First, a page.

Ask Judy Collins a question about legacy – what would she like hers to be? – and she answers with this: “Always move forward.”
Ask her when she thinks she’ll stop performing and she says, “They’ll have to carry me out of there. Fate intervenes with anything you think you might be in charge of so I’m not in charge. But you have to act as if you are. I know what I need to do. I have a plan. I know what’s up and there are a lot of things that I do that I couldn’t live without. I have to meditate, I have to exercise. I think exercise is the secret fountain of youth. When I get done, I want to be all finished. I want to be all worked up, all used up.”
At 76, the silver-haired soprano may have years to go. She still does 100 or so concerts a year, including one with longtime pianist Russell Walden at the Wilbur Theatre in Boston Oct. 9.
It seemed possible, however, that Collins might have stopped recording new music, as she hadn’t put out a new CD in four years. But in September on 2015 she released her 35th studio album, “Strangers Again,” featuring duets with Willie Nelson, Don McLean, Michael McDonald, Jimmy Buffet and others.
Collins – the subject of her ex-boyfriend Steve Stills’ “Suite: Judy Blue Eyes” – is known as a sublime interpreter and a canny discoverer of new talent. Her renditions of songs by Joni Mitchell, Leonard Cohen and Randy Newman in the ‘60s helped launch their careers.
“I’ve always found great writers, oddball writers,” Collins says on the phone earlier this month “I’ve always jumped ship and done something different from what was expected.”
She retains a regal, glamorous stage presence. Her crystalline voice has not lost a thing. “I’ve gained,” Collins says, “I had a great teacher. He said, when was on his deathbed and we had worked together for 32 years, ‘Don’t worry, just remember it’s clarity and phrasing. That’s all it is.’”
You’ve been in the public eye for so long, more than five decades. Shall we start in the past or the present?
Let’s start with my new CD, shall we?
Fair enough. Like a lot of veteran singers, you’ve done a duets album, and even revisited one of your biggest hits, Stephen Sondheim’s “Send in the Clowns” with Don McLean. What started it?
I have been working on and off with a young singer-songwriter named Ari Hest. He’s a genius. I went back in his discography and found this song, “Strangers Again” and I said to him, “This is a great song and I have to get it out somehow. I’ve got to record this with you but I’ve got to figure out how to do it and where to put it. So I thought I’d put it with other great singer-songwriters. I’m going to gather together a group of my friends, some of whom I knew, some of whom were new to me. I started to call people. It was a really interesting adventure and I got to learn some wonderful new songs, take a trip down memory lane as well as learning brand new things.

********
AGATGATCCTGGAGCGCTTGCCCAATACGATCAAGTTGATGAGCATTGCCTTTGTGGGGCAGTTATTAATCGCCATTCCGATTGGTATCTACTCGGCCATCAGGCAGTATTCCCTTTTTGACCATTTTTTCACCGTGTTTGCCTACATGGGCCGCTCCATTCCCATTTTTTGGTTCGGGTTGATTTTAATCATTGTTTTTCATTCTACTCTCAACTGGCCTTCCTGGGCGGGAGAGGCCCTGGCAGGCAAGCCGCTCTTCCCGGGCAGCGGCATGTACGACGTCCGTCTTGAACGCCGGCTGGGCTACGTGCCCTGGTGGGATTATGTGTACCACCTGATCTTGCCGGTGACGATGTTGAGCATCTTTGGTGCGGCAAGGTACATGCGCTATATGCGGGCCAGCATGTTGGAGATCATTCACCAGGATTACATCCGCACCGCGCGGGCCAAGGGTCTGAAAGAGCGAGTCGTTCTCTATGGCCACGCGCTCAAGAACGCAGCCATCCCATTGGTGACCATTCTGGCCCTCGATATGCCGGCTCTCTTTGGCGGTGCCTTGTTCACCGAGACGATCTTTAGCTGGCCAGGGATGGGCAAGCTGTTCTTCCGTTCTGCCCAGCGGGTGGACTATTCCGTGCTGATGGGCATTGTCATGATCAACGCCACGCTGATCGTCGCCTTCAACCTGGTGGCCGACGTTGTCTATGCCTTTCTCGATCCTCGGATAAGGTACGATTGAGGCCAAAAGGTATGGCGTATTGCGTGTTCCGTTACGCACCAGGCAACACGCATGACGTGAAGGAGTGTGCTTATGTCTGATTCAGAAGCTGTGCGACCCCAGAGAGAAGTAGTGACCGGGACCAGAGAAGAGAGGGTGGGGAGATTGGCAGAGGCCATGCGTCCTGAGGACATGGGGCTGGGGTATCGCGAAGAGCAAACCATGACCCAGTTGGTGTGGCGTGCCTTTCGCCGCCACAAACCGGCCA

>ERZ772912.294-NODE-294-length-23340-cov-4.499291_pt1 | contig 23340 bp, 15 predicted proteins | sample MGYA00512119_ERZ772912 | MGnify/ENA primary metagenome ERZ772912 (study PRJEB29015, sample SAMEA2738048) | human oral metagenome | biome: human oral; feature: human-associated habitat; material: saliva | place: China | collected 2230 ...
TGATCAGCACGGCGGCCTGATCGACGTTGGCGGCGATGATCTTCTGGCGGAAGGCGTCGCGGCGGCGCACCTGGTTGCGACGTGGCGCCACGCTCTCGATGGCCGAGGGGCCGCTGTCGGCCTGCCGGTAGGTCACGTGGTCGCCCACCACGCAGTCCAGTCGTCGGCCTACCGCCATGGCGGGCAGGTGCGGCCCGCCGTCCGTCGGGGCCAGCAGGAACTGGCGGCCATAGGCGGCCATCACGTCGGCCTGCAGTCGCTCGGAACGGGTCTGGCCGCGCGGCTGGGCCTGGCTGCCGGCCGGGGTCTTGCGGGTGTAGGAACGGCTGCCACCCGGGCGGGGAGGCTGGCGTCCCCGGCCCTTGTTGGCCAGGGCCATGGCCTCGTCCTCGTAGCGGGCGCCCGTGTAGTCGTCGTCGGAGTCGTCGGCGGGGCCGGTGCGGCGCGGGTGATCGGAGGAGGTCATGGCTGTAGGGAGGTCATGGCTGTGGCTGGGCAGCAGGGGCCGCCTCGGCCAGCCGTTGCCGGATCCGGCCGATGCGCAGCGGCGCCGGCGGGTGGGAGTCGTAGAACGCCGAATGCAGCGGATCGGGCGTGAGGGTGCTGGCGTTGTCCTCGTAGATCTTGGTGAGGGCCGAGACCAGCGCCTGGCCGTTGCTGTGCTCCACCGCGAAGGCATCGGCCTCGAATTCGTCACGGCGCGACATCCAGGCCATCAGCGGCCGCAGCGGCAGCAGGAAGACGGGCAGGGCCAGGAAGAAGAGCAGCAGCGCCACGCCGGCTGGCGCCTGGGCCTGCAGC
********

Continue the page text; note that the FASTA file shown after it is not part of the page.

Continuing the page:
What do you get from a duet you don’t get by yourself?
I’d never done that much singing with other people. When I was growing up I sang with the choirs in church and in school and I was in performances of operas. My father was on the radio – he had a show for 30 years- so I sang with him on the radio. But for the most part, I haven’t done any of that singing for years. This album has crossed a lot of lines and it has made a lot of noise and a lot of heat. I think something very special happened that made this kind of a magical CD.
What’s your main motivation to record and perform?
Of course, I make a living which is fundamental to one’s livelihood, but the other thing is I have to work to find out who I am. That’s why an artist has to work. That’s why we keep doing what we do. We’re trying to figure out who we are and those of us who did our work in public, the public gets to watch that process.
Through your books and public speaking, you’ve been very revealing about you and your family’s history, dealing with depression, alcoholism and suicide.
I’ve written about difficult topics – alcoholism, dysfunction. I’ve struggled with my own issues of depression and suicide. I tried to kill myself when I was 14 and I’ve had a tremendous amount of therapy to get through that. And of course I lost my son [Clark] to suicide 23 years ago so that has become predominant: What is it about this condition that causes people to get off the planet? I’ve learned that what I have to say has interest for other people. In sharing your own story, it’s terribly important because then people don’t feel nervous talking about these things. The more you can talk about them, the less they’re taboo.
Are you fairly comfortable talking about this stuff?
Totally comfortable and more comfortable than I suppose I should be but I think everybody should be comfortable talking about mental health issues. They are things that trouble most of us. They say one out of seven people have to go get help for mental health. I think that’s a very conservative number.
You’ve certainly got some sad songs in your repertoire. Do you go there emotionally when you’re singing them or are you distanced?
You can’t sing a song about a drunk if you’re drunk, that’s my motto. Everything you do in public you must practice first in private and get to the point where the audience is the one who’s wrapped in tears. Of course you’re emotional about it, but you’re not falling apart. The reason some of these songs are chosen is because they wrack you. You’re a disaster when you hear them but you can’t be that on the stage. I’m a great believer in the distance between what’s going on with the audience and what’s going on with you. You want to make them break down, fall apart and wail; you don’t want to do that yourself.